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How To Treat a Sunburn & When You Should Go To the Doctor

Contributed by: Rachana Arya

Introduction

Did you know that soaking too much in the sun – and other ultraviolet light – can cause lasting damage to your skin?

However, despite health warnings about sun damage, most of us don’t take sunburns seriously.

Maybe it’s because they heal on their own and don’t appear to do much harm to our bodies aside from a little discomfort.

But skin experts warn that frequent and severe exposure to the sun’s burning rays can lead to major skin concerns in the long run.

Following exposure, the sunburnt skin may become characterised by:

Redness
Itchiness
Sensitive to touch
Tenderness
Pain
Irritation
Peeling 
Blistered or heated Skin

The discomfort of sunburned skin is excruciating, and it becomes worse every time something comes into touch with it.  

Let’s have a look at what these are, how to treat sunburns, what to do if it happens, and when to seek medical help.

Sunburn causes

Sunburn is the result of unprotected exposure to the sun. The sun emits three different wavelengths bands of ultraviolet light:

UVA
UVB
UVC

While UVC rays do not reach the earth, the other two do, and they are what cause sunburns.

UVB rays are solely harmful to the skin’s top layer. UVA rays, on the other hand, penetrate deeper into the skin and stimulate the creation of melanin, a pigment that gives the skin its colour.

Melanin overproduction causes a suntan, which protects your skin to some extent.

However, tanning implies that UVA photons from the sun have already reached your skin and caused DNA damage.

UVA radiations are known to cause collagen breakdown in the skin, resulting in wrinkles and spots.

Symptoms of sunburn

Sunburn is a common—even anticipated—outcome of prolonged exposure to the sun.

It is simply an inflammatory reaction of the skin caused by the sun’s ultraviolet (UV) rays damaging its outer layers. Your sunburn may be minor or severe. 

Sunburn redness normally disappears between 3 to 7 days. Blisters, on the other hand, can take up to ten days to heal.

Remember that sunburn symptoms can emerge anywhere from a few hours to a few days after you’ve been exposed to the sun.

The former can be managed at home, while the latter may necessitate medical assistance.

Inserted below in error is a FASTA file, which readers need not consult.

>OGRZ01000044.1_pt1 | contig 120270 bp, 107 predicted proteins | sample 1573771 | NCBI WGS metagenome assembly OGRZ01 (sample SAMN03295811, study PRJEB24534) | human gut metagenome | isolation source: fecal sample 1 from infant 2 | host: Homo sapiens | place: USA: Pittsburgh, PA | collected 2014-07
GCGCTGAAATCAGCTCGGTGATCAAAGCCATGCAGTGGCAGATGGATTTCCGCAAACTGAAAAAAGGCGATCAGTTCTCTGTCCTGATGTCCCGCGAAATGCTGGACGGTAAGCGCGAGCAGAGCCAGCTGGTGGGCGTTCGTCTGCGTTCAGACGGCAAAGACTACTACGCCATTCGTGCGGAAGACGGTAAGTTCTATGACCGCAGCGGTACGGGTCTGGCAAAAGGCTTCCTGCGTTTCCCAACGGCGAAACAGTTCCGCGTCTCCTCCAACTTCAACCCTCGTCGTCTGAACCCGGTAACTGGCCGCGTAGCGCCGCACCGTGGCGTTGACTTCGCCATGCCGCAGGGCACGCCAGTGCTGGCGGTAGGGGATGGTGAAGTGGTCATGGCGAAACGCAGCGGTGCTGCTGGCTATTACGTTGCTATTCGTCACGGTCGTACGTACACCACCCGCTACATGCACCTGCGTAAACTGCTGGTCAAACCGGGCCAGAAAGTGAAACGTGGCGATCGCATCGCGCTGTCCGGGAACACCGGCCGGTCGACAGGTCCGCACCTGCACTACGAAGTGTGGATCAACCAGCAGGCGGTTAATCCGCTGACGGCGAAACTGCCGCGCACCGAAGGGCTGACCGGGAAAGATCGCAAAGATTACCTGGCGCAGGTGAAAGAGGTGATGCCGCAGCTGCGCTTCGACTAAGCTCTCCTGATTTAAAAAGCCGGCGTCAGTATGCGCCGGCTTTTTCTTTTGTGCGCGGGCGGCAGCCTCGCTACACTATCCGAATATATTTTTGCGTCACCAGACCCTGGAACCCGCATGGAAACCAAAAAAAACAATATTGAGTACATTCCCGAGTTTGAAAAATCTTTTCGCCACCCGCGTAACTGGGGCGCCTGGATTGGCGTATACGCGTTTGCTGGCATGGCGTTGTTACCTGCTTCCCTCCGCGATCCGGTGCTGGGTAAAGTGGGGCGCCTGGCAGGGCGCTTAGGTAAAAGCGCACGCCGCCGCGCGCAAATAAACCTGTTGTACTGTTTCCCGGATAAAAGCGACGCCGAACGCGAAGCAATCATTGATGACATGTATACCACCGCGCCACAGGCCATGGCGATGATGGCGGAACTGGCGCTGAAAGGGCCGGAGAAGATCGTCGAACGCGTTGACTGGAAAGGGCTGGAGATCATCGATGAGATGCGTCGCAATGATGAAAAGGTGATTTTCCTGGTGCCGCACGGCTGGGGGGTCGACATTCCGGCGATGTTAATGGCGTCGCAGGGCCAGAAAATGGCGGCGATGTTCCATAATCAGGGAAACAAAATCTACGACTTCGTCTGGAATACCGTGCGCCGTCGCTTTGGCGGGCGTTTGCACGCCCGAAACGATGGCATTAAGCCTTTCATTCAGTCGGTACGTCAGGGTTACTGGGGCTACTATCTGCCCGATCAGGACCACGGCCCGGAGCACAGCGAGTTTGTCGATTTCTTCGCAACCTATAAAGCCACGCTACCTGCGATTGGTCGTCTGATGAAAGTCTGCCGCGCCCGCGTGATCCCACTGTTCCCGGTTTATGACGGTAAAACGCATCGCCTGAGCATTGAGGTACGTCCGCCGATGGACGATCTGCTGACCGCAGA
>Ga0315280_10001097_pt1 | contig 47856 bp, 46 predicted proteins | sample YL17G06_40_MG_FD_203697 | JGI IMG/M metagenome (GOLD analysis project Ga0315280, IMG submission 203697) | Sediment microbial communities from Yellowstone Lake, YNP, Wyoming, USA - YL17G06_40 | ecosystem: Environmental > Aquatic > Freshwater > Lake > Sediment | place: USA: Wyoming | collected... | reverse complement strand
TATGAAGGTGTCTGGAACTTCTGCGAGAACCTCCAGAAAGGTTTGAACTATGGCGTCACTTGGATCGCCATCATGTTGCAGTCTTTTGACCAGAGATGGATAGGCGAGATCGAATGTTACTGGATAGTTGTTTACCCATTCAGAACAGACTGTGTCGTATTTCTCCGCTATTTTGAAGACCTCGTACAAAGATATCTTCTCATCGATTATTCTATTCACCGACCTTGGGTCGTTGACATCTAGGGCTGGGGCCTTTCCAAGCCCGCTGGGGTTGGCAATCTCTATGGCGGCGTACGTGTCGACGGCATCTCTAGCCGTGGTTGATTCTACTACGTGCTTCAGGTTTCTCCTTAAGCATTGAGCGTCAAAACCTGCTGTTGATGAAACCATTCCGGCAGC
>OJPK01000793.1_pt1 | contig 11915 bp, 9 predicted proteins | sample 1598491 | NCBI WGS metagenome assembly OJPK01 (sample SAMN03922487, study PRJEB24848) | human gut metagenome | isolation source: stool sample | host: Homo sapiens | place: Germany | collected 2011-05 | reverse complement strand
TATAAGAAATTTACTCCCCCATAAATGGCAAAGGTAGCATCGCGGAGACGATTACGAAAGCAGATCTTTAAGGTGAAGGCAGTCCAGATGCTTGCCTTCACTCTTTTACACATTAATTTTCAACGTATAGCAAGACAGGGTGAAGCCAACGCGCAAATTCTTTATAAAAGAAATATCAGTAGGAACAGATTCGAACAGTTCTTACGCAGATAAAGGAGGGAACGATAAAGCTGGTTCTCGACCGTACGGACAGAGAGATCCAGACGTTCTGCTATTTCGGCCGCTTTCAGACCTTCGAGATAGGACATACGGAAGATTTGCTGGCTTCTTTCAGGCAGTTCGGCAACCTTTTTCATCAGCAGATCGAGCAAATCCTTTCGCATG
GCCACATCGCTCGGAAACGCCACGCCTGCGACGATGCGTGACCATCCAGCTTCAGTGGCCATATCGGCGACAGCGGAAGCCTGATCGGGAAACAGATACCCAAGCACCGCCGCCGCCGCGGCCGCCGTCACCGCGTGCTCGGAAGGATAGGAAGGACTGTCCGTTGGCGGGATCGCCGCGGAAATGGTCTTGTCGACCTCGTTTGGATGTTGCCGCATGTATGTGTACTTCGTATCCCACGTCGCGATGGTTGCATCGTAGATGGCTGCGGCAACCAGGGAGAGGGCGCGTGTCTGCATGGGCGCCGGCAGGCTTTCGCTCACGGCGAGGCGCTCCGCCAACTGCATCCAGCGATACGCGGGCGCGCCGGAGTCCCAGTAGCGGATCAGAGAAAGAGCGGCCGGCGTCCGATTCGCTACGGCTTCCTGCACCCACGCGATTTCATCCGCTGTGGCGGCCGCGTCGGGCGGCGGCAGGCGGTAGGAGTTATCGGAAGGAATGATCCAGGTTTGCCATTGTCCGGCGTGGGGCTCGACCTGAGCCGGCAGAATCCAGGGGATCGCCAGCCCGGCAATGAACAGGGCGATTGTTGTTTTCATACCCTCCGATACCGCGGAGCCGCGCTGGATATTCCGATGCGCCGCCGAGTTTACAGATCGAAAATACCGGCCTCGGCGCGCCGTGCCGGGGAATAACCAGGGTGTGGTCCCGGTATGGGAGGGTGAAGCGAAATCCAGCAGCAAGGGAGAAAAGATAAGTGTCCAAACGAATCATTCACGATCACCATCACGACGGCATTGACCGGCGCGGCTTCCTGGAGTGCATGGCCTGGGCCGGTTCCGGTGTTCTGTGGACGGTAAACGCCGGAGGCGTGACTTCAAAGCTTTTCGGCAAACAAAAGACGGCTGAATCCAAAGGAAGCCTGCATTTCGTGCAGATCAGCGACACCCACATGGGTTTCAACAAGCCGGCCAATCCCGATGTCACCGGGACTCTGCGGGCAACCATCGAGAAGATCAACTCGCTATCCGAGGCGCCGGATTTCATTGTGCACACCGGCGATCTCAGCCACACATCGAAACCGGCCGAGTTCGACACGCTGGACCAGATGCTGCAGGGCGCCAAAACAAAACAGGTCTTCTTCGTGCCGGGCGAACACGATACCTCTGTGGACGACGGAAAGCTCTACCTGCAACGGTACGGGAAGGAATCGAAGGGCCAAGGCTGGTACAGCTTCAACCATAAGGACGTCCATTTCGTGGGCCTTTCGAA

Home remedies & sunburn treatment

Suffering from sunburn? Taking—and avoiding—specific actions can make a difference in how fast you heal from mild to moderate sunburns:

Cool it down

Apply cold compresses to the sunburned region for pain management. Do not apply ice directly to the sunburn.

Bathe in cool, not ice-cold water, as an extreme temperature change could tax your already hard-working immune system.

Avoid using harsh soaps while doing so.

Moisturize

To take the sting out of your sunburn, apply a light moisturising moisturiser or gel or calamine lotion when the skin is damp.

Sunburn lotions containing aloe vera are effective to boost the moisture content of the skin beneath.

You might also try refrigerating the cream first to soothe your sunburned skin.

Hydrate

Most experts agree that the best way to replace lost body fluids and replenish electrolytes is: to hydrate, hydrate, and hydrate.

Sunburns induce dehydration in the rest of your body because fluids are drawn to the skin’s surface.

Consume plenty of water, juices, and sports drinks to stay hydrated.

Clothing

While recovering from sunburn, wear loose cotton clothing. Harsh materials can aggravate skin problems and make them worse.

Glutathione

Glutathione is a potent antioxidant that helps to brighten and protect the skin. 

Medications

To help manage pain and inflammation, take pain relievers and oral rehydration salts.

Use antihistamine medicines to reduce itching, and corticosteroid lotions to mend broken skin.

Preventing sunburn

You can’t always avoid stepping out in the light. However, here are some things you can do to ease your suffering and soothe the pain of warm heat radiating from your body.

This should go without saying, that you should avoid going outside in the afternoon while the sun is at its brightest. Stay indoors during that block of time, and opt for going out early in the morning or late at night.
Using sunscreen with an SPF of 30 or higher is really important in the short and long term. For optimal effects, reapply on a frequent basis.
Dress in sun-protective clothing that covers your entire body to avoid or minimize any issues while you’re in the sun.
Protect your eyes and face from the sun by wearing a wide-brimmed hat and sunglasses.

Complications

While most symptoms of sunburn are usually temporary, the damage of sunburn is often permanent, which can cause irreversible skin damage.

The long-term effects of repeated bouts of sunburn can trigger the development of sunburn cells, which can have serious long-term effects.

If this damage is left unrepaired, it can be extremely problematic as cumulative UV exposure may cause abnormal cells to develop, and even raise your chance of developing skin cancer.  

Final thoughts

While rarely life-threatening, severe sunburns can be dangerous. In more severe cases, sunburn can cause additional symptoms, including:

Headaches
Nausea
Dehydration 
Vomiting
Chills
High fever

These symptoms may indicate a more serious condition (sometimes called sun poisoning), which can be extremely dangerous and should be reported to a medical provider.

As a necessary add-on, make a habit of taking preventive health checkups, especially during summers, as they can help you in getting a comprehensive insight into your health.

This will also help you with taking measures to promote your overall well-being.

Book The Full Body Health Checkup Today!

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